Contrarian Thesis: Acquisitions is the Least Interesting Job In Real Estate
Feel like it's worth giving an alternate opinion, just because I see so much of the same notion repeated constantly that acquisitions are the best gig in real estate. What I do right now is 75% acquisitions, but I've worked on a lot of development, AM and portfolio management type work in a past life as a generalist. Here's why I can't wait to get back to the AM/PM side;
Acquisitions is the most repetitive job in RE.
Argus Inputs -> Excel Model -> IC Deck -> Due Diligence -> IC Deck, rinse, repeat. It gets old being the last cohort in the office every night while working through the same templates/checklists every day. My experience in development is that there are so many moving pieces to every deal that you don't get as worn down doing the same thing again and again. On the AM/PM side, the anticipation of working around a variety of cluster-fucks that could be occurring across portfolio assets on any given day also provides a more mixed balance of work. Working across redevelopments, capital projects, leasing, PM work, valuations, dispositions, etc. provided a good amount of variety too.
Sifting through a heap of deals week and dealing with unrealistic brokers can be a tremendous effort for an actual ~20% hit rate. Technical skills are crucial, but once you've developed them, doing dozens of preliminary underwritings on deals that will never actually get done gets old quick.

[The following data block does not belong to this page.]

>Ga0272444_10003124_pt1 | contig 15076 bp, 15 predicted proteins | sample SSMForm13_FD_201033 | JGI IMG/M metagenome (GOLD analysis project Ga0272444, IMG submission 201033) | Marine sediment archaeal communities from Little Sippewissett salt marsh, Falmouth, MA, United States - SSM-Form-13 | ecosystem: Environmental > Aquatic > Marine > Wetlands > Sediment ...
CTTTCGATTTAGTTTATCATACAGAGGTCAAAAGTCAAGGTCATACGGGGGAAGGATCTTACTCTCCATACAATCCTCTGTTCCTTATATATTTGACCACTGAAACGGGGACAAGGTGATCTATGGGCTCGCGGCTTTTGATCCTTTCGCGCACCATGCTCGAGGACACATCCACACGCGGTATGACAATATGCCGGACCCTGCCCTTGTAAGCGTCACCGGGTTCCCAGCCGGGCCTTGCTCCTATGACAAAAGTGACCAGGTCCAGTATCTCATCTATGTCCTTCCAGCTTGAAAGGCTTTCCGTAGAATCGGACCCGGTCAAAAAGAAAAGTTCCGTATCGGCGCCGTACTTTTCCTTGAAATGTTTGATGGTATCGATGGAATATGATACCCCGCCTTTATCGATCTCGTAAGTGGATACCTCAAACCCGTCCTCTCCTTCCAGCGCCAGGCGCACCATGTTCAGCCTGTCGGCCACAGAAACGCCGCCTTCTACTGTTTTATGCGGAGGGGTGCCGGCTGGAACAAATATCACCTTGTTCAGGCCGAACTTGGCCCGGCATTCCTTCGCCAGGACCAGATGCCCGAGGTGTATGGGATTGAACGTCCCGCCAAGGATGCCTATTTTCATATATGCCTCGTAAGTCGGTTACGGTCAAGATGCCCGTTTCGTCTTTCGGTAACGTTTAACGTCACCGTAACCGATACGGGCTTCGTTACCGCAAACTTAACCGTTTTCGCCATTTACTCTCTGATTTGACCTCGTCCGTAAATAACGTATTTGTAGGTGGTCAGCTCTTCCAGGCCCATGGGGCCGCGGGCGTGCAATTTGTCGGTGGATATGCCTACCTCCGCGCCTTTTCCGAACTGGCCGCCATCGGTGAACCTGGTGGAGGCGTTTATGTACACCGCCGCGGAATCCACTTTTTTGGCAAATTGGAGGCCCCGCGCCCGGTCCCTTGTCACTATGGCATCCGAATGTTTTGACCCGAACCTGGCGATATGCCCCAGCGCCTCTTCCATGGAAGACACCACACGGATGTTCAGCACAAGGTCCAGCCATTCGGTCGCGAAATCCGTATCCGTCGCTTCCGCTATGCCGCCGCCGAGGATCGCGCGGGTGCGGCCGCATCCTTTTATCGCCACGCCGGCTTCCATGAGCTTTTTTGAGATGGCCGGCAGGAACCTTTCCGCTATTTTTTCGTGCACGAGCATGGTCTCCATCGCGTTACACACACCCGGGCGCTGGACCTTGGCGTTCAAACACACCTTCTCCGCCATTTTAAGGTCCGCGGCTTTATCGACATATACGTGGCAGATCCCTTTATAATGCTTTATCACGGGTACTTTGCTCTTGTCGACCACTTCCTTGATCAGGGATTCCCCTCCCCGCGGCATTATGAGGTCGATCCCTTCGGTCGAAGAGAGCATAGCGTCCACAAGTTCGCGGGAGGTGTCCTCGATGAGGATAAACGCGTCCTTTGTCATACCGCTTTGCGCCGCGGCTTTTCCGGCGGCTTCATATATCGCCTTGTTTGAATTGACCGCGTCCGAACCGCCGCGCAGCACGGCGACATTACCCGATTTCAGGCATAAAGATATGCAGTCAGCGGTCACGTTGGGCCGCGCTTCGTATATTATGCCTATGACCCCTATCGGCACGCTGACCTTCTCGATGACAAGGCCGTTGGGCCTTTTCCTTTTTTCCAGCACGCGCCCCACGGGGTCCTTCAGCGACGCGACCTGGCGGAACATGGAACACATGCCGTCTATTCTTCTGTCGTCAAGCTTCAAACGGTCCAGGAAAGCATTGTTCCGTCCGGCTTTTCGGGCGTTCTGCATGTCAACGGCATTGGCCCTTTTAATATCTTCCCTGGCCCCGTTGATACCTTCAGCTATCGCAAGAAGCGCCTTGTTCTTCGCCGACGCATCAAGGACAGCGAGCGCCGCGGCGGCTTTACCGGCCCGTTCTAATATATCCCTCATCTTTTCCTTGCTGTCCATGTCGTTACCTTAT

Acquisitions is largely a young analyst's game.
Can't see myself getting old in my current role and there are basically only two guys on the deal team over the age of 30. It's the opposite for our Asset/Portfolio Managers. Doesn't bother me as a young gunner, but I don't want to be 40 with kids and have to find a new job as an acquisitions guy while competing with kids that have way more energy and proficiency with the latest technology than me.
Underwriting is the least important aspect of being a successful RE entrepreneur.
Working with a variety of financing structures and knowing how to build a model are definite pluses, but at the end of the day, my landlord isn't 30 years old and living off of his "passive" real estate income because he's a killer at institutional quality underwriting and piecing together IC decks. His real talent is property management. He knows how to renovate and what it costs, knows what to look for in a home/apartment that's going to come with backed-up capital needs, knows his local market and where to find small-cap value-add play, etc.
It's easier to replace your capital slingers/model builders on the front end
It's easier to replace your capital slingers/model builders on the front end than it is to replace your veteran Asset/Portfolio Manager whose intimate and aware of the tenants, capital needs and state of affairs at every property in the portfolio. Again relating back to job security and growing more valuable with tenure, versus less valuable. The AM/PM team ultimately has the last sign-off on the deals we bring before IC because they're the ones that are supposed to be able to gauge assumptions, be experts in their markets and take ownership of an assets performance post-acquisition.